Putting The Physics Back Into Football: Short QBs

Almost all of us have heard that scouts and general managers put an emphasis on height when evaluating quarterbacks. However, the question needs to be asked: how fair is the stigma against short quarterbacks? The argument against short quarterbacks has always been, "They can't see over the linemen," but this argument is completely invalid. With the average height of an NFL offensive lineman being 6'5", even the "taller" quarterbacks that are still under the height of 6'5" should be considered too short to play, and being 5'2" is no worse than being 6'4" (the height of Tom Brady). So being that he is not tall enough to see over his linemen, how is Tom Brady still able to play (and win four Super Bowls)?

The same way Russell Wilson has found success in the NFL: throwing through lanes, and anticipating routes. But the fact that taller quarterbacks put up better passing statistics than shorter ones, shows that there may be some merit to the preference for tall quarterbacks. According to ESPN Sport Science, in 2009, quarterbacks 6'4" and over averaged 5% more completed passes and averaged three more touchdown passes than quarterbacks 6'1" and under. But the reason may not be directly linked to their height, but rather the length of their arms; and taller guys tend to have longer arms.

When a quarterback throws a pass, they generate force through their legs and trunk and send it though the lever that is their arm. The arm will then begin to turn inside the shoulder socket at an angular velocity dependent on the amount of force they generated from the rest of their body. The ball's distance from the axis of rotation, which in this case is the shoulder joint, times this angular velocity is what determines the speed of the ball when it is released. This is similar to of a ball at the end of a string, the longer the string, the faster it can be spun.



Here we have two of the exact same quarterback, that generate the same amount of force from the ground and use the exact same throwing mechanics, the only difference being that one is taller and has a longer arm than the other. Since both generate the same amount of force, both will have the exact same angular velocity and therefore, the ball will be released by each quarterback at the same time. However, the arc which represents the ball path, is much longer for the long armed quarterback, and therefore travels a larger distance in the same amount of time, resulting in greater ball speed.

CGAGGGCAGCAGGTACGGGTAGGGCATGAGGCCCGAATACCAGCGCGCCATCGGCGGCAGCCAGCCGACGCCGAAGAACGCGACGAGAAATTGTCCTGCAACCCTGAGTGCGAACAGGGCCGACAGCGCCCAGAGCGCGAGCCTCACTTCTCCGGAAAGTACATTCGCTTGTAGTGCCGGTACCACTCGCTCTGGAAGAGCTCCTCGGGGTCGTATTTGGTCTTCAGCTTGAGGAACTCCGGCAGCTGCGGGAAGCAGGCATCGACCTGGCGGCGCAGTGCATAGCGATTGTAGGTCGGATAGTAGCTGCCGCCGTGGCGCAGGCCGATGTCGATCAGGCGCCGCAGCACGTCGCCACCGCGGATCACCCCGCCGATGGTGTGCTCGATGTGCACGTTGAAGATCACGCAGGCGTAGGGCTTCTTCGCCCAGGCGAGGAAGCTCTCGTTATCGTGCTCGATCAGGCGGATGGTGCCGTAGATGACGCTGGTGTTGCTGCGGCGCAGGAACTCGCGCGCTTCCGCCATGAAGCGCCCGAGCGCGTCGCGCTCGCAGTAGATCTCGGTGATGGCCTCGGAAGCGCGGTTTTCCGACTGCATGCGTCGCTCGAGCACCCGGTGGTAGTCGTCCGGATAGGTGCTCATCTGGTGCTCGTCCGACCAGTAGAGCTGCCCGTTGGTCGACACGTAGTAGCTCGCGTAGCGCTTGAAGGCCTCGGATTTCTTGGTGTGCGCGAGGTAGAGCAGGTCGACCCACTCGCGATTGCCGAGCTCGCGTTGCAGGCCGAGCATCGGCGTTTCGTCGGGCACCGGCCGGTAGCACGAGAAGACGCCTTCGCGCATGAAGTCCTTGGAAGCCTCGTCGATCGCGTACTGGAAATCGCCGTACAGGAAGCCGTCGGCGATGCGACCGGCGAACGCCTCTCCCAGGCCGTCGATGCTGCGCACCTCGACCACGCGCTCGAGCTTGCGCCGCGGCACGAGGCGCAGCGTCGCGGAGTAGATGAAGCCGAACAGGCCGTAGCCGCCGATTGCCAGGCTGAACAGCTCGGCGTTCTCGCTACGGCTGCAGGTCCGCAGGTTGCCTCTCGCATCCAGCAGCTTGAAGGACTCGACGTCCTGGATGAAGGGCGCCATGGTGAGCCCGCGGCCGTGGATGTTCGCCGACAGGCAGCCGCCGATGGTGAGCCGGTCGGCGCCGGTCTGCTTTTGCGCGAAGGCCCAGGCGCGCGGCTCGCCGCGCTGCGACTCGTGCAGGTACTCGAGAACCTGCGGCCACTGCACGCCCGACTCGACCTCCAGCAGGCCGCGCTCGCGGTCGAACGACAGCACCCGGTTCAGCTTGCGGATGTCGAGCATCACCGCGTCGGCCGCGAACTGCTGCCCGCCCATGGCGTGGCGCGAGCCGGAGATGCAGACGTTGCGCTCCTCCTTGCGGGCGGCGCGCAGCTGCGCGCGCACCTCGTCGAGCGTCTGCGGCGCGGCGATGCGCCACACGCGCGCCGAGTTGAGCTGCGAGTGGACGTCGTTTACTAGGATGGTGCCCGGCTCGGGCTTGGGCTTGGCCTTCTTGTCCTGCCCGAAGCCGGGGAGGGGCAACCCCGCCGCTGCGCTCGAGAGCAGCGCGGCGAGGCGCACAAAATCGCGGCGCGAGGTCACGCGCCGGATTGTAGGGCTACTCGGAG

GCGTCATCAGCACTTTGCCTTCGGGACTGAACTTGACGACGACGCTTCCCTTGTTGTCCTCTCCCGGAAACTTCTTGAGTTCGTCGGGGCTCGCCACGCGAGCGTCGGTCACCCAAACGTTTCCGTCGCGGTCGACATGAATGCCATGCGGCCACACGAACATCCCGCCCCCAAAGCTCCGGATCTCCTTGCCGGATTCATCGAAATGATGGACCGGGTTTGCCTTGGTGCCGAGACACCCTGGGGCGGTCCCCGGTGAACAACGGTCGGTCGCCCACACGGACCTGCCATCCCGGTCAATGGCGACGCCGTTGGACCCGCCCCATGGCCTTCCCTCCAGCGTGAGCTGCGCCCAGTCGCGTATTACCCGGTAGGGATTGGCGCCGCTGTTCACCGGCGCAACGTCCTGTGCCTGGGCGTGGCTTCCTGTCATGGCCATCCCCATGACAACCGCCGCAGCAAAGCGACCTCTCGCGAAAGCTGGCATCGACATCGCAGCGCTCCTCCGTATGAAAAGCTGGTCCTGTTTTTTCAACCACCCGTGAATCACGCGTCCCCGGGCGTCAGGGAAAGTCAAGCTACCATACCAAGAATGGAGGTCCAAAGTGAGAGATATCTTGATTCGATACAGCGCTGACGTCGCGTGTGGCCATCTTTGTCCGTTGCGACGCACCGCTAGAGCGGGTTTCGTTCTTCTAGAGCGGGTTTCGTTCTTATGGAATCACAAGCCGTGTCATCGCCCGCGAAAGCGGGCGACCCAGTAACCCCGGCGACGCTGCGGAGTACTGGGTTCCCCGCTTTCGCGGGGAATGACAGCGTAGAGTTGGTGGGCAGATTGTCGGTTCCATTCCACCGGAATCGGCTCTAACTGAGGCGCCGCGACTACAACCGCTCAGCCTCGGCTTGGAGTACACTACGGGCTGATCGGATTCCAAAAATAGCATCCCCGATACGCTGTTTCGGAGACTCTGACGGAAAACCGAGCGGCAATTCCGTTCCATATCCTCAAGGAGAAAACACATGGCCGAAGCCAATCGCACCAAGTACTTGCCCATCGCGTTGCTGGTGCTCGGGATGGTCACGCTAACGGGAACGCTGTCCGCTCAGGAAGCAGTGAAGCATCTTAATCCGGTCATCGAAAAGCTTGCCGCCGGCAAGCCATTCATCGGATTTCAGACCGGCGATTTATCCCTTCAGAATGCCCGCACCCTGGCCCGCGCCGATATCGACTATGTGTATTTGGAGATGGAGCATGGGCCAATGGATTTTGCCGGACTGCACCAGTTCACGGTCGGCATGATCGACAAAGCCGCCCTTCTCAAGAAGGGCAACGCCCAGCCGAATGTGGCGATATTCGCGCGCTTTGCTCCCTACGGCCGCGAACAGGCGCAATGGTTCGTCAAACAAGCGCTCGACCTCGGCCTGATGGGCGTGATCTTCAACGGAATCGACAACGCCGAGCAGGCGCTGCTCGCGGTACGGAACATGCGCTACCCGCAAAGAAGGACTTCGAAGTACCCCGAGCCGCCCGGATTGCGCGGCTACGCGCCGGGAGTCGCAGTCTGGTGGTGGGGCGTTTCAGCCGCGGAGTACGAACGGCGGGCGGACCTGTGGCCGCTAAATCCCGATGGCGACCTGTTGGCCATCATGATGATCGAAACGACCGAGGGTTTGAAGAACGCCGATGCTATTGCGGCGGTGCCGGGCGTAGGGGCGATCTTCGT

The length of the quarterbacks arm also aids in releasing the ball higher off the ground which is key to making short and quick passes. 

All quarterbacks have different mechanics and release points. Players like Tom Brady release the ball high away from the top of their heads, while others like Philip Rivers release the ball only a couple inches above their head. This is all fine as long as they're able to throw the ball in a straight line above the heads of the linemen and make those quick bullet passes. However, this is a situation in which shorter quarterbacks may have an issue.



Taller quarterbacks are able to throw the ball in a straight path while shorter ones with a release point below the heads of their linemen have to arc the ball over the heads of their linemen. This becomes a very big issue when it comes to short passes because it limits the amount of speed the quarterback can put on the ball: too much and the pass will go too far. This causes passes to hang in the air longer and may require a quarterback to throw the ball much earlier. This impractical anticipation requirement often results in bad timing which is crucial in the short-intermediate passing game. So the impairment that short quarterbacks have is not about how far their heads are from the ground, but rather how far their hands are. 


This article was written with the help of Dr. Joseph Murphy

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